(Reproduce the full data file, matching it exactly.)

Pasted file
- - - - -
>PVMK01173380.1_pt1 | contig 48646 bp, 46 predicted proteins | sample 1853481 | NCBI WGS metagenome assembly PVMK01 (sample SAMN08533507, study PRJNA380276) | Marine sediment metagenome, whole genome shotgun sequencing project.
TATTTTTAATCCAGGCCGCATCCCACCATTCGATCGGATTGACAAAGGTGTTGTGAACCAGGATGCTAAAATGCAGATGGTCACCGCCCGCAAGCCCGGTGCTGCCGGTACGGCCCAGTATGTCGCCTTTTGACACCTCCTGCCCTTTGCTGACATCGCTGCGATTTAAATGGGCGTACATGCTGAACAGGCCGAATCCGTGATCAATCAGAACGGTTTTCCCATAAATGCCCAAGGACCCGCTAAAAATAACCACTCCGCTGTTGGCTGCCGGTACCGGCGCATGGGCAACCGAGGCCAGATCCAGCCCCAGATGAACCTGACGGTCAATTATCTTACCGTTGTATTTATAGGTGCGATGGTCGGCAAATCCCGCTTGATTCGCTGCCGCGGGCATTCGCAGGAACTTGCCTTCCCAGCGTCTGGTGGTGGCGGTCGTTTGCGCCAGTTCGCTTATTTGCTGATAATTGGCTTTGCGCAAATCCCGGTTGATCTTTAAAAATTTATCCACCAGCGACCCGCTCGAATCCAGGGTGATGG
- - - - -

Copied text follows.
>PVMK01173380.1_pt1 | contig 48646 bp, 46 predicted proteins | sample 1853481 | NCBI WGS metagenome assembly PVMK01 (sample SAMN08533507, study PRJNA380276) | Marine sediment metagenome, whole genome shotgun sequencing project.
TATTTTTAATCCAGGCCGCATCCCACCATTCGATCGGATTGACAAAGGTGTTGTGAACCAGGATGCTAAAATGCAGATGGTCACCGCCCGCAAGCCCGGTGCTGCCGGTACGGCCCAGTATGTCGCCTTTTGACACCTCCTGCCCTTTGCTGACATCGCTGCGATTTAAATGGGCGTACATGCTGAACAGGCCGAATCCGTGATCAATCAGAACGGTTTTCCCATAAATGCCCAAGGACCCGCTAAAAATAACCACTCCGCTGTTGGCTGCCGGTACCGGCGCATGGGCAACCGAGGCCAGATCCAGCCCCAGATGAACCTGACGGTCAATTATCTTACCGTTGTATTTATAGGTGCGATGGTCGGCAAATCCCGCTTGATTCGCTGCCGCGGGCATTCGCAGGAACTTGCCTTCCCAGCGTCTGGTGGTGGCGGTCGTTTGCGCCAGTTCGCTTATTTGCTGATAATTGGCTTTGCGCAAATCCCGGTTGATCTTTAAAAATTTATCCACCAGCGACCCGCTCGAATCCAGGGTGATGG